|Redbirds’ doubles teams have each other’s backs|
|Written by Scott Schnorr, Daily Vidette Staff Writer|
|Wednesday, 03 November 2010 21:19|
With a fall season as strong as the ISU men’s tennis team’s, it is difficult to not get excited for what is sure to come during the regular spring season.
The Redbirds, as a whole, have proven to their long list of competitors that they are a force to be reckoned with. Yet it has been the ISU doubles teams that have proved to be one of the strongest and most consistent aspects of the team.
ISU has three very diverse doubles teams, each facing their own obstacles when first playing with each other.
The first pair consists of two players originating from different countries. Senior Timon Reichelt and sophomore Alexander Pelaez both transferred to ISU and quickly learned how to combine both their German and Cuban styles of play in order to become a more successful pair on the court.
In October, the duo reached the semifinal match of the ITA-Midwest Regional Championship and has impressed ISU head coach Cris James, who is excited to see how the pair grows over the offseason before the spring.
“They’re playing at a very high level right now,” James said. “If they keep this up, I don’t see why they can’t crack the top-25 or 30 ranking in the nation.”
The next pair of players on the ISU team are known as the oldest duo, consisting of two seniors, who just like Reichelt and Palaez, originate from two different countries.
Seniors Filip Miljevic of Serbia and Matej Zlatkovic of Slovenia have created a chemistry stronger than many doubles teams.
Rather than looking for differences between the two of them, they found similarities that have made them top contenders in several meets.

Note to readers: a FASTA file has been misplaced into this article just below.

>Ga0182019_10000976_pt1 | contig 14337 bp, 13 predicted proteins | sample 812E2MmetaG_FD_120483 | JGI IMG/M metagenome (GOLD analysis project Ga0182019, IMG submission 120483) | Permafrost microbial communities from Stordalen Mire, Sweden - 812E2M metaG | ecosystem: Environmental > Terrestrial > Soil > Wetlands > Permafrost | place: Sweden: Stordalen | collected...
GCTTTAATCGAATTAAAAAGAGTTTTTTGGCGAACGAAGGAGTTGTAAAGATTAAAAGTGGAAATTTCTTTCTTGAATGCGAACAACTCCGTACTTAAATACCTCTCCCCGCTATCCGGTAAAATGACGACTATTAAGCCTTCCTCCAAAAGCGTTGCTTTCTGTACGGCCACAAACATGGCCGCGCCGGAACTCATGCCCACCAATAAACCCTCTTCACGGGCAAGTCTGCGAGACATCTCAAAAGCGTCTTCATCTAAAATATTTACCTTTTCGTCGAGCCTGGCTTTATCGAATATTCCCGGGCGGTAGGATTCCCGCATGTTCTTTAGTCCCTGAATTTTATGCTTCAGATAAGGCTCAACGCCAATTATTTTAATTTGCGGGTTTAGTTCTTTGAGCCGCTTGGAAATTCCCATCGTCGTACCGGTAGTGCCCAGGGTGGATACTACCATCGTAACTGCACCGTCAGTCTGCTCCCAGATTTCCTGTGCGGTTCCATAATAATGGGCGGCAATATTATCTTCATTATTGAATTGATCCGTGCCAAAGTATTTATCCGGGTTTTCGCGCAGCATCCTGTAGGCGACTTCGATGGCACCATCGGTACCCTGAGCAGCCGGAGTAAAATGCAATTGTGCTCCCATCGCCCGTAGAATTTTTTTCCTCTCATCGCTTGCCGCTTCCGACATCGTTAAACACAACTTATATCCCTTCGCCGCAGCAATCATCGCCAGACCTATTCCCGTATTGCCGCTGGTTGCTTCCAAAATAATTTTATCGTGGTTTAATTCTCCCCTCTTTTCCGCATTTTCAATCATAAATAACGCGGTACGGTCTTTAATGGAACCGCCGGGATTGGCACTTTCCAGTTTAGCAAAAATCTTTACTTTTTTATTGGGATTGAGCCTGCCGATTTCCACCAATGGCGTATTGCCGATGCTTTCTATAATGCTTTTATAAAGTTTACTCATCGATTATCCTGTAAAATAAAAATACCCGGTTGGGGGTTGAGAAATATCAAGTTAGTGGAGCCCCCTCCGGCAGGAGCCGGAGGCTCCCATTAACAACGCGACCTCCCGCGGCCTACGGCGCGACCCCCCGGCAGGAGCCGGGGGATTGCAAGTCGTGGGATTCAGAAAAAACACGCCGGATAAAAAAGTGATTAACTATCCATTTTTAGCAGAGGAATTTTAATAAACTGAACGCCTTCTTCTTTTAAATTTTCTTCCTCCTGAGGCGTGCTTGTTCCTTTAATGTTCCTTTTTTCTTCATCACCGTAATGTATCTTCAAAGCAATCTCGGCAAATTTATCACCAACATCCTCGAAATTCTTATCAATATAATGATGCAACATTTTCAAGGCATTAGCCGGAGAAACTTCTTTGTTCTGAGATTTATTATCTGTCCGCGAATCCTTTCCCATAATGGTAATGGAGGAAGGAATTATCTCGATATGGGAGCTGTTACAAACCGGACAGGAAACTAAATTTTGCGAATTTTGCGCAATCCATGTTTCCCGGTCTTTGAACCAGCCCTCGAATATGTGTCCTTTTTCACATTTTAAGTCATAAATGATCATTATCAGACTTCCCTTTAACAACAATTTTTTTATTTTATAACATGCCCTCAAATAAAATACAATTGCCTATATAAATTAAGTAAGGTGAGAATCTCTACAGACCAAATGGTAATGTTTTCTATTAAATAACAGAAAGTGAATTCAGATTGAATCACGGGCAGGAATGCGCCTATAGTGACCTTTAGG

Having both been new to not only the campus but also the environment of a new country, the pair of Miljevic and Zlatkovic were able to find a way to relate and become better teammates, which has proved to be the solution to their success so far this year.
The third pair of doubles partners have not had the same difficulties when it comes to origin as the other two pairs, but they have had some of their own that they’ve learned to rise above.
Junior Skip Span and freshman Mya Smith-Dennis are the youngest pair on the team and have learned the best way for each other to play together is to have a certain attitude on the court.
Upperclassman Span stepped up not only as a teammate, but also as a teacher for Smith-Dennis. He’s taught the youngest Redbird in order for them to be a successful team, they need to be vocal with an aggressive, in-your-face attacking style.
This style of play proved to be vital as they faced No. 2 Ohio State last month.
The pair went into the game with a mentality that they could beat this team as long as they played their game and forced Ohio State to make big shots.
“We ended up losing a very close match to [Ohio State], but I think it was a major turning point for us,” Span said. “We realized we were right there in the match with one of the best teams in the country, and now there is a higher level of expectation from ourselves and the rest of our team for us going into season.”
The three diverse pairs have learned a great amount from each other and have proved to themselves that finding similarities and making the best of any differences is always the more successful route.